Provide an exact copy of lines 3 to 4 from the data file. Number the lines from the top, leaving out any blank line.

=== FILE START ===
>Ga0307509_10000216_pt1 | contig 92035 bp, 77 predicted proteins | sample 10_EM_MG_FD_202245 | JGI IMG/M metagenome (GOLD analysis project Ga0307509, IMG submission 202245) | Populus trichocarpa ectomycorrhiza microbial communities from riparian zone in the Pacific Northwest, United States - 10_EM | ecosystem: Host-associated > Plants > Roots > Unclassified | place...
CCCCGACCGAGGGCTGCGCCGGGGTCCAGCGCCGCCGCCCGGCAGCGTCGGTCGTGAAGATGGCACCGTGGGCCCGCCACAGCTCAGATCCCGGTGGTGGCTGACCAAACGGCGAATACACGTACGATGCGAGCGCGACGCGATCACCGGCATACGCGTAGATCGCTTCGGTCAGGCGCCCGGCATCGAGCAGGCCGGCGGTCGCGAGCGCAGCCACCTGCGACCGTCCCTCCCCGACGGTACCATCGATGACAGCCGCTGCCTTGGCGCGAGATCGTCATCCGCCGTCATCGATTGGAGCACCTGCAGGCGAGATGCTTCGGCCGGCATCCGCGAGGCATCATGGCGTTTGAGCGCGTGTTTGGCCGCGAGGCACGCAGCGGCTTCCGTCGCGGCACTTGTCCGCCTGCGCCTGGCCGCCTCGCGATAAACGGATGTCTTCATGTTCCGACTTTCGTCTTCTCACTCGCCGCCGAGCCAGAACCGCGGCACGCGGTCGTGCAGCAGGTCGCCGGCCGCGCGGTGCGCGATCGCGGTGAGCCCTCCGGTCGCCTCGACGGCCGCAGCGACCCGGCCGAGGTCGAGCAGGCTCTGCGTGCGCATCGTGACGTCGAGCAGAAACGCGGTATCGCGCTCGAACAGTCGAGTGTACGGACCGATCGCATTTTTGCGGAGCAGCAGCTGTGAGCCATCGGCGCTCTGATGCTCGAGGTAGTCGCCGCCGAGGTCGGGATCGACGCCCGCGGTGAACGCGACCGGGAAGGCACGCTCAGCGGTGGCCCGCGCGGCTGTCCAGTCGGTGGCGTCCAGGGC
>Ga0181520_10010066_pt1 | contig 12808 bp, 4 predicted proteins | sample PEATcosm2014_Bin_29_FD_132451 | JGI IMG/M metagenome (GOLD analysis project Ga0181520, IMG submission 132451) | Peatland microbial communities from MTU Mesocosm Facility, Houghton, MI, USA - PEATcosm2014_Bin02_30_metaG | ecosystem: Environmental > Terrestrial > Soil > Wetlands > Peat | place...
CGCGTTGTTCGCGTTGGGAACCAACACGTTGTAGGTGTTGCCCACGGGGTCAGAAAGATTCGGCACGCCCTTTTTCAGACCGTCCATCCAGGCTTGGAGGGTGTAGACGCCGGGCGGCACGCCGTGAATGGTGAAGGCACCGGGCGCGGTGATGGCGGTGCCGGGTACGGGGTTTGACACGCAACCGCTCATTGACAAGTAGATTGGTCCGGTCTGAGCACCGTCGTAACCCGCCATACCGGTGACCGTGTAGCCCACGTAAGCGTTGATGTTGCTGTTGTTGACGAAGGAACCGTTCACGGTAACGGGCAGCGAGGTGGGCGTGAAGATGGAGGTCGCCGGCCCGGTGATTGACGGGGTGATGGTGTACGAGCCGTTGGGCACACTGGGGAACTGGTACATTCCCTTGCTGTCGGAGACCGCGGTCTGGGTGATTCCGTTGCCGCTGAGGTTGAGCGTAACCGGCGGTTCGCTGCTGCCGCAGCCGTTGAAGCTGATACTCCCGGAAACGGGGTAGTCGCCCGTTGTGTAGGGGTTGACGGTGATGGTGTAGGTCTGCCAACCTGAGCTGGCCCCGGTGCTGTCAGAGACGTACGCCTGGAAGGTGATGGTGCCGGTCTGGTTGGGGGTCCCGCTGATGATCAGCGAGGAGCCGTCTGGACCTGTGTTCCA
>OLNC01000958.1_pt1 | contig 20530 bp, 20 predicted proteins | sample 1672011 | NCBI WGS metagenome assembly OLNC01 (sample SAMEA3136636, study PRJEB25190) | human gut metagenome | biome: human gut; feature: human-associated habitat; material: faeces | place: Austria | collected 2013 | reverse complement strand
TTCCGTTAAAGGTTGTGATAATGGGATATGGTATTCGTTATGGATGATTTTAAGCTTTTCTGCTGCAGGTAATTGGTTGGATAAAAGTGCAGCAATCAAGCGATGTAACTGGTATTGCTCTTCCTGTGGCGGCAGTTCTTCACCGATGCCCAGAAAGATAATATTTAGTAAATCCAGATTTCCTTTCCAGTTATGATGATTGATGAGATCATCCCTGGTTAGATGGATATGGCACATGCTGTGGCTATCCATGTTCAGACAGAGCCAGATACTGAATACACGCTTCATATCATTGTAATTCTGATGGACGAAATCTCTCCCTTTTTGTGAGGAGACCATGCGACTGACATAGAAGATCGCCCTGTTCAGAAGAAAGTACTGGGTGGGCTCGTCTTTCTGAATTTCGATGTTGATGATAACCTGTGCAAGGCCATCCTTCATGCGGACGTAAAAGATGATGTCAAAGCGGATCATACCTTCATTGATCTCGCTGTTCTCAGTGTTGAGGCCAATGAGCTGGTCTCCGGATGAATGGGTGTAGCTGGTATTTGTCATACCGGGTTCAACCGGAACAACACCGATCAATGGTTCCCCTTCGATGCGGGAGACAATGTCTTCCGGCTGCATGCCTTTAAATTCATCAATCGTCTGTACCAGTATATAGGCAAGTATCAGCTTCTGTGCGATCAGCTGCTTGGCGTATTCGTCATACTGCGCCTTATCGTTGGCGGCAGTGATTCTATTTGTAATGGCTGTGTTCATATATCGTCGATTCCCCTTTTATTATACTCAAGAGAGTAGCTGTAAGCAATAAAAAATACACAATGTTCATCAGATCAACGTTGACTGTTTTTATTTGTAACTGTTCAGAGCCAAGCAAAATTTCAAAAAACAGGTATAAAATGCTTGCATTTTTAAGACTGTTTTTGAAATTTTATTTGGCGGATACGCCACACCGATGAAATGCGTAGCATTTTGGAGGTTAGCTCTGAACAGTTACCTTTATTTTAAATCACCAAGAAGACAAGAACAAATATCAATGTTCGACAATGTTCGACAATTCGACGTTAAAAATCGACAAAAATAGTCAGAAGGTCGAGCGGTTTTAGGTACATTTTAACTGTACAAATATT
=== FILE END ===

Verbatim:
>Ga0181520_10010066_pt1 | contig 12808 bp, 4 predicted proteins | sample PEATcosm2014_Bin_29_FD_132451 | JGI IMG/M metagenome (GOLD analysis project Ga0181520, IMG submission 132451) | Peatland microbial communities from MTU Mesocosm Facility, Houghton, MI, USA - PEATcosm2014_Bin02_30_metaG | ecosystem: Environmental > Terrestrial > Soil > Wetlands > Peat | place...
CGCGTTGTTCGCGTTGGGAACCAACACGTTGTAGGTGTTGCCCACGGGGTCAGAAAGATTCGGCACGCCCTTTTTCAGACCGTCCATCCAGGCTTGGAGGGTGTAGACGCCGGGCGGCACGCCGTGAATGGTGAAGGCACCGGGCGCGGTGATGGCGGTGCCGGGTACGGGGTTTGACACGCAACCGCTCATTGACAAGTAGATTGGTCCGGTCTGAGCACCGTCGTAACCCGCCATACCGGTGACCGTGTAGCCCACGTAAGCGTTGATGTTGCTGTTGTTGACGAAGGAACCGTTCACGGTAACGGGCAGCGAGGTGGGCGTGAAGATGGAGGTCGCCGGCCCGGTGATTGACGGGGTGATGGTGTACGAGCCGTTGGGCACACTGGGGAACTGGTACATTCCCTTGCTGTCGGAGACCGCGGTCTGGGTGATTCCGTTGCCGCTGAGGTTGAGCGTAACCGGCGGTTCGCTGCTGCCGCAGCCGTTGAAGCTGATACTCCCGGAAACGGGGTAGTCGCCCGTTGTGTAGGGGTTGACGGTGATGGTGTAGGTCTGCCAACCTGAGCTGGCCCCGGTGCTGTCAGAGACGTACGCCTGGAAGGTGATGGTGCCGGTCTGGTTGGGGGTCCCGCTGATGATCAGCGAGGAGCCGTCTGGACCTGTGTTCCA